The Journal of Manipulative and Physiological Therapeutics reported, in the July/August 2002 issue, an 82% success rate of babies turning vertex (head down) when doctors of chiropractic used the Webster Technique.
Currently, the International Chiropractic Pediatric Association recommends that women receive chiropractic care throughout pregnancy to create pelvic balance and optimize the room a baby has for development throughout pregnancy. Breech presentation may be avoided altogether, resulting in easier and safer deliveries for both the mother and baby.
For more information, contact Dr. Heather at Yost Family Chiropractic. 278-YOST. Or visit us at www.YostFamilyChiropractic.com
Information submitted by Dr. Heather Yost, DC, FICPA, Webster-Certified.
Compiled using information from the following sources:
International Chiropractic Pediatric Association, http://www.icpa4kids.org/
American Pregnancy Association, htt;://www.americanpregnancy.org/
Journal of Manipulative and Physiological Therapeutics, Volume 25, July/August 2002.
Breech birth – Wikipedia, htt://en.wikipedia.org/wiki/Breech_birth
Block, Jennifer. Pushed. MA: Da Capo Press, 2007
note from the editor (Sarah):
During my recent pregnancy, my head-down baby turned Frank breech (butt down, legs and head up). There was no physical reason, and I had been under chiropractic care the entire pregnancy (with Dr. Heather). My own research showed me that breech delivery is really quite safe if you are with a skilled care provider who has experience with breech. Problem? There are very few providers with breech experience these days. Those who are skilled at breech often will not do it. In Des Moines, I found one OB who would “consider” taking me as a patient and one OB who would not make me have a C/S if I showed up at the hospital in labor with a breech and refused to consent to surgery. This man was experienced and skilled at breech, and comfortable handling a breech delivery, but would not take me as a patient knowingly planning a vaginal breech delivery. Phone calls to providers – OBs and midwives – across the state and into neighboring states turned up only one OB who would take me as a patient planning a vaginal breech delivery. This was an OB in Omaha.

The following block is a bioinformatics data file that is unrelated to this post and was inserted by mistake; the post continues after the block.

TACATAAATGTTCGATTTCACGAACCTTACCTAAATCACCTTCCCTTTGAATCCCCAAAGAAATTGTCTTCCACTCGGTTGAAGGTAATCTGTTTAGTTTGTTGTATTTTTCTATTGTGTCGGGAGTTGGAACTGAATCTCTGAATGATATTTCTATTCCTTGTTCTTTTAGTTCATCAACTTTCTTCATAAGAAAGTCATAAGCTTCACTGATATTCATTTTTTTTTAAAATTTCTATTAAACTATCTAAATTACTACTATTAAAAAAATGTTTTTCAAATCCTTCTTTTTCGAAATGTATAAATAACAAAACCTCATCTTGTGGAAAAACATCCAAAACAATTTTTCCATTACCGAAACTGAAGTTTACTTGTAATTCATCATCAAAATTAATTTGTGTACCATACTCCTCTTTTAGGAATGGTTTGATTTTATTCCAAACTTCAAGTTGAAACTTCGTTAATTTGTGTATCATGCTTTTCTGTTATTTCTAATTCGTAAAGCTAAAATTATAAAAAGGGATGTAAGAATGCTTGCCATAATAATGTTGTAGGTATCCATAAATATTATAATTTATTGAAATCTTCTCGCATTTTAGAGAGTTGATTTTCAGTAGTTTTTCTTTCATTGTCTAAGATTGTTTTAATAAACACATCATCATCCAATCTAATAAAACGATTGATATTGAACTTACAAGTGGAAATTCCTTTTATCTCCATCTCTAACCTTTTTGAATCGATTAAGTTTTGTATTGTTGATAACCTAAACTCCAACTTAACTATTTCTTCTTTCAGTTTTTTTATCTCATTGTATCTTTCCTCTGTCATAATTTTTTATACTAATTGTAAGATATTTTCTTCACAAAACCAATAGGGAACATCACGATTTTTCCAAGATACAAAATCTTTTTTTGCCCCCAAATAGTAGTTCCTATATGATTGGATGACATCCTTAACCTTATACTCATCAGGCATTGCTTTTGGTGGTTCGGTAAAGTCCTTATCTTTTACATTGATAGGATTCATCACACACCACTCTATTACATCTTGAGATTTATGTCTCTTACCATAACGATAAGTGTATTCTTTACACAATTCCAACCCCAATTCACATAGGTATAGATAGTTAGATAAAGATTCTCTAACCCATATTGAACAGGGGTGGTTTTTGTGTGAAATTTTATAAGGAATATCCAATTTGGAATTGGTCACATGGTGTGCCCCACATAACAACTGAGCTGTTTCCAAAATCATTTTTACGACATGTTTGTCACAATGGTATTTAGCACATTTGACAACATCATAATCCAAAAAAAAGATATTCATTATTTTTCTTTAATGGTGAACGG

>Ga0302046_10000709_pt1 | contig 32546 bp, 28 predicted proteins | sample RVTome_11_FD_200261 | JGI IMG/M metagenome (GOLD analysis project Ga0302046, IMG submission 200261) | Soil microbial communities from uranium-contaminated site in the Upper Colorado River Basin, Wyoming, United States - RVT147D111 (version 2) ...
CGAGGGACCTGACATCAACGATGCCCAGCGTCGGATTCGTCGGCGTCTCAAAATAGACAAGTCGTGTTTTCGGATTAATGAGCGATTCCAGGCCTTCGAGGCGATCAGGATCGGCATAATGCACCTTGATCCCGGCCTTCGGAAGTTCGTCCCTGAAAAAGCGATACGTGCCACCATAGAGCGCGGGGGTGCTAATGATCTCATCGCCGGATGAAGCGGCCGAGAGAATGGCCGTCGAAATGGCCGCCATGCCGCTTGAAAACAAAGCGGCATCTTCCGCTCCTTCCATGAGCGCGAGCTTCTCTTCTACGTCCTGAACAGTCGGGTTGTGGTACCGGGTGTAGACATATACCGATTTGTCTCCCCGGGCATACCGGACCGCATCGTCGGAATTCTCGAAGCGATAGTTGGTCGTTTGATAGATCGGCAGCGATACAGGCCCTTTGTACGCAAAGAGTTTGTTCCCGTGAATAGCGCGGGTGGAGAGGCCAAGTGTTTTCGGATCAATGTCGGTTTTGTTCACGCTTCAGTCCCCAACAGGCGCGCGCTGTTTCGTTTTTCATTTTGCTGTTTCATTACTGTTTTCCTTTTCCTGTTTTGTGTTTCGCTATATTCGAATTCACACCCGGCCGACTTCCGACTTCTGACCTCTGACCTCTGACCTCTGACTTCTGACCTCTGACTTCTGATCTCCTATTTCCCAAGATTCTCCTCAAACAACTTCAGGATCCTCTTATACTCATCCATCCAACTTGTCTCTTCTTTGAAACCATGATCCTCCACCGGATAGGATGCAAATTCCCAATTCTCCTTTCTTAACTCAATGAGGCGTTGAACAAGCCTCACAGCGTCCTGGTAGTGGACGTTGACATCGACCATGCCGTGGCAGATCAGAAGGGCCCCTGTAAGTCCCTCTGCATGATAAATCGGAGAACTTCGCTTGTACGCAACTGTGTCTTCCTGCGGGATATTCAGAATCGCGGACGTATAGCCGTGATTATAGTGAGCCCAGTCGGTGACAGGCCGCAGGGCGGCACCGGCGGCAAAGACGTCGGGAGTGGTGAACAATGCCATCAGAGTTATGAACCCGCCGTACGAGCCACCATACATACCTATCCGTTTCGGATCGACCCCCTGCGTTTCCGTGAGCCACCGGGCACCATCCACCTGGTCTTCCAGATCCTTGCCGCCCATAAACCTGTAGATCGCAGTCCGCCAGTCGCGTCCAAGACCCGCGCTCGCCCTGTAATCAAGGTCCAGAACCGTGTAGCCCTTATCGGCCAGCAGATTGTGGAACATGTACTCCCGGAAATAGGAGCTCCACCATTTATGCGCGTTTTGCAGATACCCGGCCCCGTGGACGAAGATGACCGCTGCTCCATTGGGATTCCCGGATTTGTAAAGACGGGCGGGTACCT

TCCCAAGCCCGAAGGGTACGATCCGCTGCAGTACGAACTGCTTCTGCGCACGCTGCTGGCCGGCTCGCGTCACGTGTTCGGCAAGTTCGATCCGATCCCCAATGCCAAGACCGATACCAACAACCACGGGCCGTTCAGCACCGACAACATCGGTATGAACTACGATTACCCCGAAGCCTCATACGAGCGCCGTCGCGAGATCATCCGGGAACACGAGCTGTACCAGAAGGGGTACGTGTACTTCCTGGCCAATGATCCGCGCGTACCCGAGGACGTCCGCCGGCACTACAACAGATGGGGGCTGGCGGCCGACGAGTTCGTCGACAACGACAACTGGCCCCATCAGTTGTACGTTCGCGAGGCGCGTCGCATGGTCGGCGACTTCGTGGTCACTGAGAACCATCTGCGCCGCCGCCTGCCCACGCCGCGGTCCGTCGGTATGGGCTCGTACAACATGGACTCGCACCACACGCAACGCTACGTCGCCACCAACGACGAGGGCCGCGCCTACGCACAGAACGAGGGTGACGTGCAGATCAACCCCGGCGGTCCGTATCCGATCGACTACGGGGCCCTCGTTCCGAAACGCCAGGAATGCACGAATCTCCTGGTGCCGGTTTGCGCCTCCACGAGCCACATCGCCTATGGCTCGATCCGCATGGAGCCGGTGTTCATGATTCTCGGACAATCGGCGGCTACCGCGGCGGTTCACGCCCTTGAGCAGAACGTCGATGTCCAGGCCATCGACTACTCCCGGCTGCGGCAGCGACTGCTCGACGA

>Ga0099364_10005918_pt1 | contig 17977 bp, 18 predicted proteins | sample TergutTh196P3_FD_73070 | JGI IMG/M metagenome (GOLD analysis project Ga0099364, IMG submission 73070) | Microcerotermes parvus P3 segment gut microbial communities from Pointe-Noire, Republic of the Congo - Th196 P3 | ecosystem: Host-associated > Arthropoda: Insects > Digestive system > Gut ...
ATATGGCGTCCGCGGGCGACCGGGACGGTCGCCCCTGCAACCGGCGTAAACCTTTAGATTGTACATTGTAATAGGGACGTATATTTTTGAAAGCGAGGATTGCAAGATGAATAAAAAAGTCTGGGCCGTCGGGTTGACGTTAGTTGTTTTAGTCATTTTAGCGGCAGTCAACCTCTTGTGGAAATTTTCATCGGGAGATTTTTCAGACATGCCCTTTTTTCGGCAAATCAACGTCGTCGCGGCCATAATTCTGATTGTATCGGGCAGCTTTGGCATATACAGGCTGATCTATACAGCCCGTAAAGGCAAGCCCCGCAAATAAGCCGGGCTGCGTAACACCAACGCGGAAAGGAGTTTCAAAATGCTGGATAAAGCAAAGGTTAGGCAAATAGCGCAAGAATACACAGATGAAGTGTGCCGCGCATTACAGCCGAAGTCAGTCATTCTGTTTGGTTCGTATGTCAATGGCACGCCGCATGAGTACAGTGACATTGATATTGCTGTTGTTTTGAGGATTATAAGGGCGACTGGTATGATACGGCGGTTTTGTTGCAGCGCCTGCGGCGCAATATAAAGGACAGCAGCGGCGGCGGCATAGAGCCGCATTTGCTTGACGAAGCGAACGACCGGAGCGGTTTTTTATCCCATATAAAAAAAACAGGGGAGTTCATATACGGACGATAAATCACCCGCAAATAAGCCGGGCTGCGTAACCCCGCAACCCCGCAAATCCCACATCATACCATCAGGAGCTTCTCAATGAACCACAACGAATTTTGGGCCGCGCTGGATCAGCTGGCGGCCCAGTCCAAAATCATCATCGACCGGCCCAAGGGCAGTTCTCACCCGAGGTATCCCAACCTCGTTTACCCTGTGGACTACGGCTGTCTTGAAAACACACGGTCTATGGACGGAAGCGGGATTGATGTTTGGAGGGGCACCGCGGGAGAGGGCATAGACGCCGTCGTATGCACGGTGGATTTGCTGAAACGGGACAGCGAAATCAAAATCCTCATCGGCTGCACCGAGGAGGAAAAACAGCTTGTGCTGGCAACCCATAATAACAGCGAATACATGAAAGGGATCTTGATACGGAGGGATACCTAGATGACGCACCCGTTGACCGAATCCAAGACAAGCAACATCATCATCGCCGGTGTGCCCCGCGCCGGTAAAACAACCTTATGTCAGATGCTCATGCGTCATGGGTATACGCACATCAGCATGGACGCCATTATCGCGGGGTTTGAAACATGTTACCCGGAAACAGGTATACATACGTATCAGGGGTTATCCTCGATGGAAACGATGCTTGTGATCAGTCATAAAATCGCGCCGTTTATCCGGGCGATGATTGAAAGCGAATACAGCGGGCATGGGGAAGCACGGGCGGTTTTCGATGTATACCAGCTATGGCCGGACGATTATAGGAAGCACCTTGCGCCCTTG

It is SO important for women to educate themselves about their options and not accept No for an answer unless it’s what YOU want. In the case of a breech, it’s not enough to refuse surgery. You need to make sure you’re being safe – a care provider who doesn’t know what they’re doing can really cause a bad outcome with a breech.
I know the Webster Technique is among the most proven ways to turn a breech naturally. Acupuncture is another well-studied option. Neither choice will do any damage in any way – there are no risks. There are also no guarantees – I was one of those women for whom neither technique did the trick. We ended up doing an external version (which IS risky) and went on to have a wonderful homebirth with a head-down baby.